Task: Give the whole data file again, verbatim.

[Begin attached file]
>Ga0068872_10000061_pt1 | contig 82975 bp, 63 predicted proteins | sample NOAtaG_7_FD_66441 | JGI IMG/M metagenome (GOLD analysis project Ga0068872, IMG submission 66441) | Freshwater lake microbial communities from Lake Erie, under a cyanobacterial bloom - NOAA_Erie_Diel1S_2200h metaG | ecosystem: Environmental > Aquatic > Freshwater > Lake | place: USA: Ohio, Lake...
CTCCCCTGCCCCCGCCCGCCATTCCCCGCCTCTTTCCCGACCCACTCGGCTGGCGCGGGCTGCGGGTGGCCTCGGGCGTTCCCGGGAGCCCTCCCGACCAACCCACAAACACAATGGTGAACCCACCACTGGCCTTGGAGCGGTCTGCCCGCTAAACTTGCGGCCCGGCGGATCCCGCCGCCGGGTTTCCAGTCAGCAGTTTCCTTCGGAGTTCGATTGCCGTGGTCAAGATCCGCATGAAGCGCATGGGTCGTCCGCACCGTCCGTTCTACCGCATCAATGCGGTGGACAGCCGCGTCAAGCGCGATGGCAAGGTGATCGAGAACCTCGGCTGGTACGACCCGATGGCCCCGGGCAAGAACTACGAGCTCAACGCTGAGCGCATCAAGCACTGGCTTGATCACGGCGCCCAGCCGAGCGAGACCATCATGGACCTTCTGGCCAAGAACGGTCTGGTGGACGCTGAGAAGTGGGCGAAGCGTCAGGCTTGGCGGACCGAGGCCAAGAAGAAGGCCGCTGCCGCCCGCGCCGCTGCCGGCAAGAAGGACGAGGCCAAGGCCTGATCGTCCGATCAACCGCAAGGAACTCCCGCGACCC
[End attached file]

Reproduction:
>Ga0068872_10000061_pt1 | contig 82975 bp, 63 predicted proteins | sample NOAtaG_7_FD_66441 | JGI IMG/M metagenome (GOLD analysis project Ga0068872, IMG submission 66441) | Freshwater lake microbial communities from Lake Erie, under a cyanobacterial bloom - NOAA_Erie_Diel1S_2200h metaG | ecosystem: Environmental > Aquatic > Freshwater > Lake | place: USA: Ohio, Lake...
CTCCCCTGCCCCCGCCCGCCATTCCCCGCCTCTTTCCCGACCCACTCGGCTGGCGCGGGCTGCGGGTGGCCTCGGGCGTTCCCGGGAGCCCTCCCGACCAACCCACAAACACAATGGTGAACCCACCACTGGCCTTGGAGCGGTCTGCCCGCTAAACTTGCGGCCCGGCGGATCCCGCCGCCGGGTTTCCAGTCAGCAGTTTCCTTCGGAGTTCGATTGCCGTGGTCAAGATCCGCATGAAGCGCATGGGTCGTCCGCACCGTCCGTTCTACCGCATCAATGCGGTGGACAGCCGCGTCAAGCGCGATGGCAAGGTGATCGAGAACCTCGGCTGGTACGACCCGATGGCCCCGGGCAAGAACTACGAGCTCAACGCTGAGCGCATCAAGCACTGGCTTGATCACGGCGCCCAGCCGAGCGAGACCATCATGGACCTTCTGGCCAAGAACGGTCTGGTGGACGCTGAGAAGTGGGCGAAGCGTCAGGCTTGGCGGACCGAGGCCAAGAAGAAGGCCGCTGCCGCCCGCGCCGCTGCCGGCAAGAAGGACGAGGCCAAGGCCTGATCGTCCGATCAACCGCAAGGAACTCCCGCGACCC